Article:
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Coincidentally, there's a show on tonight (BBC1 I think) with *some bishop* discussing how modern Britain needs religion to fix all its apparent problems. Which made me think that perhaps "religion" is too loose a term in itself and can probably be (in my mind at least) broken down into three components of which a person can have varying levels of pursuit of.

1) *Belief*; I seem to recall a furore over whether Wicca was a legitimate religion. A (rather nice, I've met her) lady over in East Manchester was trying to get the upstairs of her metaphysical shop classed as an official place of worship (and, incidentally, claim for funding to open a "faith school"). It appears that, under English law at least, a religion requires a belief in a "single god". Neopaganism gets around this by claiming that The Lord and The Lady are merely representatives of a single divine force: hence Wicca is a religion. 

OT: Unfortunately, the shop has not received official status and her calls for a Wiccan faith school have not been heeded. The case continues, as they say.

2) *Faith* That is, acting in accordance with the ethical rules of the religion in question. What I assume *this bishop dude* is saying is that the British need to adhere to a certain set of ethical guidelines independent of Law which act in an interdictory fashion; "morals". OT: the thing is, *faith* does not rely upon *belief*, *belief* is merely a very good way to enforce *faith*.

3) *Ritual*, doing stuff which doesn't relate to ethics but relates to a particular set of religious teachings such as going to church, wearing a hijab, wearing your hair long, not eating pork, etc and everything within the particular religion's "mythology" (please don't take offence at this term). As it strikes me, two religions can be pretty much identical (or three, even, such as Christianity, Judaism and Islam) in *belief* and *faith*, but be so different in *ritual* as to cause huge amounts of conflict.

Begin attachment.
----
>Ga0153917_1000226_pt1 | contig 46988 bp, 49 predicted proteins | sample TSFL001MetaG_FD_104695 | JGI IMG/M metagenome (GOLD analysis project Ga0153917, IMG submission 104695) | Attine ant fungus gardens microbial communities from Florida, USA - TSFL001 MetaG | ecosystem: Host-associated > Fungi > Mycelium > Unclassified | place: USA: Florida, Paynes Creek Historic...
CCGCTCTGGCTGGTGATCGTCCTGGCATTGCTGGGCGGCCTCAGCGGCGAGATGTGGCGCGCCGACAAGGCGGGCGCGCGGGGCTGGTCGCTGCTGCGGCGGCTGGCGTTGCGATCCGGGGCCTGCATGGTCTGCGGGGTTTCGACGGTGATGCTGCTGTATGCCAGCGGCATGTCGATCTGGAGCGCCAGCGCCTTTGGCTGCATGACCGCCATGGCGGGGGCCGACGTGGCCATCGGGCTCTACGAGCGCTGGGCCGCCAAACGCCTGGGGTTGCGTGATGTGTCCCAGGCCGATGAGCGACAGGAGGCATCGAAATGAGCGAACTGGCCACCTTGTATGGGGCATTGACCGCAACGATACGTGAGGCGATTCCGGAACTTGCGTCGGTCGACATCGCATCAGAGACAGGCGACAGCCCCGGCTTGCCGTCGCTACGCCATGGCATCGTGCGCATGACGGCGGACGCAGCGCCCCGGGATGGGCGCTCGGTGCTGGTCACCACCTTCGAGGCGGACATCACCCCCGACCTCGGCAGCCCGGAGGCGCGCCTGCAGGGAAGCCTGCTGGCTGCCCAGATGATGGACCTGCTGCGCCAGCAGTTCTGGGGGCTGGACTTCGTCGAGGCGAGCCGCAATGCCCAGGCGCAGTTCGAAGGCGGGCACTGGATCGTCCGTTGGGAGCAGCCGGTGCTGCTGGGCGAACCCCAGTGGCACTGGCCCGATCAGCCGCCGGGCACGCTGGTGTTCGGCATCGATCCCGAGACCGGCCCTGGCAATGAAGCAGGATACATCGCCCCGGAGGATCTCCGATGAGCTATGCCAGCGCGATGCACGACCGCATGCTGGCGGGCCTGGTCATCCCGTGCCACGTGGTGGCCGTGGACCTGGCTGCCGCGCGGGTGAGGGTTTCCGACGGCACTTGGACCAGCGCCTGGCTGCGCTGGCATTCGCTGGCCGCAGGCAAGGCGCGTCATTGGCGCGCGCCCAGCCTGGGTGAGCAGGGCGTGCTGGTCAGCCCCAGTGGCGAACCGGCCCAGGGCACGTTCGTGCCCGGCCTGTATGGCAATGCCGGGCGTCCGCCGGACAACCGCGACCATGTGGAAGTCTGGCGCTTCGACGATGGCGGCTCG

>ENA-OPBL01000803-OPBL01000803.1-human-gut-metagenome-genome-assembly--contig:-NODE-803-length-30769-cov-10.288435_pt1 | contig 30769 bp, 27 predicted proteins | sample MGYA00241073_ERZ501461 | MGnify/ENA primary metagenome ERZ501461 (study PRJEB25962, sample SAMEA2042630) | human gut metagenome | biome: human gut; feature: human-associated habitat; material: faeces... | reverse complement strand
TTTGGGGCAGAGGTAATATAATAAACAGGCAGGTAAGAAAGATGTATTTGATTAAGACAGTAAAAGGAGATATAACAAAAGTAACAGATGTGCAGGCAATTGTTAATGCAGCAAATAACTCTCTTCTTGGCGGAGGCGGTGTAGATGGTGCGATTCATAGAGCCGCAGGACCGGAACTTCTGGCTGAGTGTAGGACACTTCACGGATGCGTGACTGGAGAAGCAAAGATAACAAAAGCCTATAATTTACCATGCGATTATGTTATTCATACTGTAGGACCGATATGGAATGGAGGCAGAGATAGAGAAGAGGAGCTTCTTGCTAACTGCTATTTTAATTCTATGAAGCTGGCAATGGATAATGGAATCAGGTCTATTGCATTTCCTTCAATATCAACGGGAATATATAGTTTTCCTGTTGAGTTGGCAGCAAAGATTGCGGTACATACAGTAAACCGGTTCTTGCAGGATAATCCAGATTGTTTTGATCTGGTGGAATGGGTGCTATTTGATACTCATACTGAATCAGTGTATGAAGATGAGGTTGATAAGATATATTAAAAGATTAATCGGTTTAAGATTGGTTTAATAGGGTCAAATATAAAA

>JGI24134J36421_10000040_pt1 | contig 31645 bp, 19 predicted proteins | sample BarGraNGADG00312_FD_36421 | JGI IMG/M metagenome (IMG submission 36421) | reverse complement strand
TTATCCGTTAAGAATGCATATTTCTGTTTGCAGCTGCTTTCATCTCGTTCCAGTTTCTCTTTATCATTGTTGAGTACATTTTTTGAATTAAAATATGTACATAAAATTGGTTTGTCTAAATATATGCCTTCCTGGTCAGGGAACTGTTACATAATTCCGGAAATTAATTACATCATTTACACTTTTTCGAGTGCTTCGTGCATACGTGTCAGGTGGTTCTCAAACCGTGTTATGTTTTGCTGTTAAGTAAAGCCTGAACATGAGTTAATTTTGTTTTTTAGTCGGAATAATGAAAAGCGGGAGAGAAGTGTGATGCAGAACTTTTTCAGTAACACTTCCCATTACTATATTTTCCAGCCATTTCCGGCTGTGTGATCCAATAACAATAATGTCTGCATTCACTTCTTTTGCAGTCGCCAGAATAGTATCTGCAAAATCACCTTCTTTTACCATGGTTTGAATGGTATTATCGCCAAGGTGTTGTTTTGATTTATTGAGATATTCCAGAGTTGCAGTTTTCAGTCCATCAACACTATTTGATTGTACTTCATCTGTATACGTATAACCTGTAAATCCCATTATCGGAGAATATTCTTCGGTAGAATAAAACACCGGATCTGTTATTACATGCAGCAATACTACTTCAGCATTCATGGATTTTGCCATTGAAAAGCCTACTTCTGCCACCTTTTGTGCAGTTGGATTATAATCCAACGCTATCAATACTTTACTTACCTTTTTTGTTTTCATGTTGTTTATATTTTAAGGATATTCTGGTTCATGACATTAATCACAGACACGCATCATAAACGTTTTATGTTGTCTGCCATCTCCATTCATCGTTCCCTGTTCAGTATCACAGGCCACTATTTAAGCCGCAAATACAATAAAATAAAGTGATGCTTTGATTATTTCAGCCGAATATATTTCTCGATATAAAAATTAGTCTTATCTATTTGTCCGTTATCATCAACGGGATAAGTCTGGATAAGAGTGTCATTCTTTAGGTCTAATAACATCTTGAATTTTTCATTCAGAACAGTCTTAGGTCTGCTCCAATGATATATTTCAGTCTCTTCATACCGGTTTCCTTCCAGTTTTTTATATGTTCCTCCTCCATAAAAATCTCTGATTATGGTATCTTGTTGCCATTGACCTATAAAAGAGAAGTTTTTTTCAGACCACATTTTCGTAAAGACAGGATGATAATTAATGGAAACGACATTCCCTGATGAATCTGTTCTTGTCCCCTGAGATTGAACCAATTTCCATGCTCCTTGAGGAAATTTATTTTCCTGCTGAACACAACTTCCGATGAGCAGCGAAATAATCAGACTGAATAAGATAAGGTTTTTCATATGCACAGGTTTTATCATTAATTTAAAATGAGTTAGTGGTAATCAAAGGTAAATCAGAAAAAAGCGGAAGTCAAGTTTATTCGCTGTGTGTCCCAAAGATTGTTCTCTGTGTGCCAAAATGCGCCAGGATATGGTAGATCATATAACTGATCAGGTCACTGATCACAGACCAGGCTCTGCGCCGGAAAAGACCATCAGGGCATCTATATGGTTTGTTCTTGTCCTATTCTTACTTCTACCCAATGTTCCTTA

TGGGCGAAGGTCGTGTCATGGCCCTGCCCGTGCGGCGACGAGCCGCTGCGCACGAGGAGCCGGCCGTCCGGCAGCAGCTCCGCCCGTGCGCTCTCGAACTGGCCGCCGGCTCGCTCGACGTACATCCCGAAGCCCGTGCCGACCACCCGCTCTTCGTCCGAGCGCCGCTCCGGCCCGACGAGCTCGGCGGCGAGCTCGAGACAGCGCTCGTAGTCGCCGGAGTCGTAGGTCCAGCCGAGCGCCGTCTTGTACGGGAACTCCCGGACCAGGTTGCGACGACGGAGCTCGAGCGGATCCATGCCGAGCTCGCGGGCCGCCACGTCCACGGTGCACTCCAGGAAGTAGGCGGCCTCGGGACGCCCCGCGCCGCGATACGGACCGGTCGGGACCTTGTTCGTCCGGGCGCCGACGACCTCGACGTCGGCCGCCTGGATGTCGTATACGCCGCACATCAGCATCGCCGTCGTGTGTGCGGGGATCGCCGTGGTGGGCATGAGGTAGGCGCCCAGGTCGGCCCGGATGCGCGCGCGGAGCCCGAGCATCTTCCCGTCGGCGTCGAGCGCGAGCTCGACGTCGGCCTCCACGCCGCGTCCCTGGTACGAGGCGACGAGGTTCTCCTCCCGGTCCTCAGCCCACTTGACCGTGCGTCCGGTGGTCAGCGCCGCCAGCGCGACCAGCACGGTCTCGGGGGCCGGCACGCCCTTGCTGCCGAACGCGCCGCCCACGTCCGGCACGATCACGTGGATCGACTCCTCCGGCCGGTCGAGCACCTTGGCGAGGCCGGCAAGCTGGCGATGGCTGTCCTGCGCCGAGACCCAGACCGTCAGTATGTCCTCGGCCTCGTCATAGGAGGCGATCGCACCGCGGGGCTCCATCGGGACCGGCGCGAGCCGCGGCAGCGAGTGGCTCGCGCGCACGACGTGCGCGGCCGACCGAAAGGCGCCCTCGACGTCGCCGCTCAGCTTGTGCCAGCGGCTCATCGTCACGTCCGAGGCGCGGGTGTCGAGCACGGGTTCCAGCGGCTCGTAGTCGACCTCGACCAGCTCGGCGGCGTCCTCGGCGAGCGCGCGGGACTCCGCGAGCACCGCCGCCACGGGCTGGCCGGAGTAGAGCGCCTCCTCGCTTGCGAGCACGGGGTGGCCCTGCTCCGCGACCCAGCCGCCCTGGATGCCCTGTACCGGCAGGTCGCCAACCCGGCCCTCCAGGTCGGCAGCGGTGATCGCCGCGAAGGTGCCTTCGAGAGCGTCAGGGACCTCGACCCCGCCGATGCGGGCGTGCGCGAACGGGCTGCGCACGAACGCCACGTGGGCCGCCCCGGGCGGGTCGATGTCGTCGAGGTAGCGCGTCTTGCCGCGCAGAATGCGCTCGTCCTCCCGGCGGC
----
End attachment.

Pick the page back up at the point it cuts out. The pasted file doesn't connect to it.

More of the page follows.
Now, technically, I would say that an atheist is someone who does not possess *belief*, although he might have *faith* in a particular cause, whatever.

Only having *ritual* is only practicing superstition (touch wood, don't step under ladders, etc) or part of a system of beliefs such as the Romani "honour" and "cleanliness".

Lots of people, I notice, have *belief* and usually a large degree of *faith*. They're certainly not agnostics, they definitely believe in a god and know sort of what he wants them to do to be good people, but they don't attend any sort of religious ceremony.

What we *need* are terms for people who have *faith* alone, *belief* and *faith*, *belief* *faith* and *ritual* and any of the other possible combinations.

On 27 Sep 2011, at 13:38, R A Brown wrote:

> On 27/09/2011 13:19, BPJ wrote:
>> On 2011-09-27 06:26, John Erickson wrote:
> [snip]
>>> Atheism doesn't necessitate a belief that there is no god,
>>> only a lack of belief
>>> that there is one. There are people who hold each
> 
> [snip]
>> 
>> And how would a lack of belief that there is
>> a god differ from agnosticism?
> 
> My understanding is that agnosticism is not a disbelief in God/ a god/ gods.  Rather it leaves the question open - there may or there may not be [Gg]od[s] - one has no way of knowing.
> 
>> And why *a* god?
>> Last I checked there were plenty of polytheists
>> around! Certainly one of them could describe their
>> position as lack of belief that there is *a* god.
> 
> Yes, indeed; and we know that one the accusations brought against early Christians was that they were atheists (ἄθεοι 'atheoi') because they didn't believe in the gods   ;)
> 
>> The actual question of the (non)existence of [Gg]od[s]
>> is way into territory forbidden on this list. What interests
>> me is how to define the terms.
>> 
> 
> I don't think the terms are definable in a once & for all time definitive way.  Like all words they tend to shift meanings a bit.  I think the important thing is to define them as precisely ass possible if one is going to discuss these issues to avoid misunderstanding like my recent Platonism/platonism mail
> 
> -- 
> Ray
> ==================================
> http://www.carolandray.plus.com
> ==================================
> Nid rhy hen neb i ddysgu.
> There's none too old to learn.
> [WELSH PROVERB]